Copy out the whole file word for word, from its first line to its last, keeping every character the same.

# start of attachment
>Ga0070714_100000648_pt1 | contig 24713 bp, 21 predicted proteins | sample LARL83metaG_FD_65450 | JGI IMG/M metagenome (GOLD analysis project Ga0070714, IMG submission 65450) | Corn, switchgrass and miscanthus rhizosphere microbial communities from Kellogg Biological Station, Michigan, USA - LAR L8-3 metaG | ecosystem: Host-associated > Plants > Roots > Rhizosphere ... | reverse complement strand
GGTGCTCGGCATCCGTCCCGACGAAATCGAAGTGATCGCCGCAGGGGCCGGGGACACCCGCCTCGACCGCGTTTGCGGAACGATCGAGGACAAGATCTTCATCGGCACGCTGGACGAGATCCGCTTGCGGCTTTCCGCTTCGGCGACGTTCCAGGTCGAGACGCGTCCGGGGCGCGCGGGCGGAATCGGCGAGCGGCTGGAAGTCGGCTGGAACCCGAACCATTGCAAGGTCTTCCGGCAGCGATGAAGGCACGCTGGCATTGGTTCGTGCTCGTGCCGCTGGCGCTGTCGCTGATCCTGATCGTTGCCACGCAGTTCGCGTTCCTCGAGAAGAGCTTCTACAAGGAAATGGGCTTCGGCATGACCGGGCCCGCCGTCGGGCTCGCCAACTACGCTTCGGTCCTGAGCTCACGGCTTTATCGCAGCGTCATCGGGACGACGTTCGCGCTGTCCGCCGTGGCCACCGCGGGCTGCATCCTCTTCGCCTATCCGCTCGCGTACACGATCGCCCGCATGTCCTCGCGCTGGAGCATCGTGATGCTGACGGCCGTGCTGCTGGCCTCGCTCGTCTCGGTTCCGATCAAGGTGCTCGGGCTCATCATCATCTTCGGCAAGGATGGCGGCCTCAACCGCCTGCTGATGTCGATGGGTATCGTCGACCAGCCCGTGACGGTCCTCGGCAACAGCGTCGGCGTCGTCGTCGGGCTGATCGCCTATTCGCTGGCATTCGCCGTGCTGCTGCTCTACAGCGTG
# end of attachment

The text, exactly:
>Ga0070714_100000648_pt1 | contig 24713 bp, 21 predicted proteins | sample LARL83metaG_FD_65450 | JGI IMG/M metagenome (GOLD analysis project Ga0070714, IMG submission 65450) | Corn, switchgrass and miscanthus rhizosphere microbial communities from Kellogg Biological Station, Michigan, USA - LAR L8-3 metaG | ecosystem: Host-associated > Plants > Roots > Rhizosphere ... | reverse complement strand
GGTGCTCGGCATCCGTCCCGACGAAATCGAAGTGATCGCCGCAGGGGCCGGGGACACCCGCCTCGACCGCGTTTGCGGAACGATCGAGGACAAGATCTTCATCGGCACGCTGGACGAGATCCGCTTGCGGCTTTCCGCTTCGGCGACGTTCCAGGTCGAGACGCGTCCGGGGCGCGCGGGCGGAATCGGCGAGCGGCTGGAAGTCGGCTGGAACCCGAACCATTGCAAGGTCTTCCGGCAGCGATGAAGGCACGCTGGCATTGGTTCGTGCTCGTGCCGCTGGCGCTGTCGCTGATCCTGATCGTTGCCACGCAGTTCGCGTTCCTCGAGAAGAGCTTCTACAAGGAAATGGGCTTCGGCATGACCGGGCCCGCCGTCGGGCTCGCCAACTACGCTTCGGTCCTGAGCTCACGGCTTTATCGCAGCGTCATCGGGACGACGTTCGCGCTGTCCGCCGTGGCCACCGCGGGCTGCATCCTCTTCGCCTATCCGCTCGCGTACACGATCGCCCGCATGTCCTCGCGCTGGAGCATCGTGATGCTGACGGCCGTGCTGCTGGCCTCGCTCGTCTCGGTTCCGATCAAGGTGCTCGGGCTCATCATCATCTTCGGCAAGGATGGCGGCCTCAACCGCCTGCTGATGTCGATGGGTATCGTCGACCAGCCCGTGACGGTCCTCGGCAACAGCGTCGGCGTCGTCGTCGGGCTGATCGCCTATTCGCTGGCATTCGCCGTGCTGCTGCTCTACAGCGTG